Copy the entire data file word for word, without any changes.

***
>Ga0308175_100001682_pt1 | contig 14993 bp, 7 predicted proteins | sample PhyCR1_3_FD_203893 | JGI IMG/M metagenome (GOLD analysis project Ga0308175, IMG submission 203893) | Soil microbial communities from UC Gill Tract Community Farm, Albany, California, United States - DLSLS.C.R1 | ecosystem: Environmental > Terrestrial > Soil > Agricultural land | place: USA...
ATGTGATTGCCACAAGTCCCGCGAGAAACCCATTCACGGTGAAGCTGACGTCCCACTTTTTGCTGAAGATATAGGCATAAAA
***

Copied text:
>Ga0308175_100001682_pt1 | contig 14993 bp, 7 predicted proteins | sample PhyCR1_3_FD_203893 | JGI IMG/M metagenome (GOLD analysis project Ga0308175, IMG submission 203893) | Soil microbial communities from UC Gill Tract Community Farm, Albany, California, United States - DLSLS.C.R1 | ecosystem: Environmental > Terrestrial > Soil > Agricultural land | place: USA...
ATGTGATTGCCACAAGTCCCGCGAGAAACCCATTCACGGTGAAGCTGACGTCCCACTTTTTGCTGAAGATATAGGCATAAAA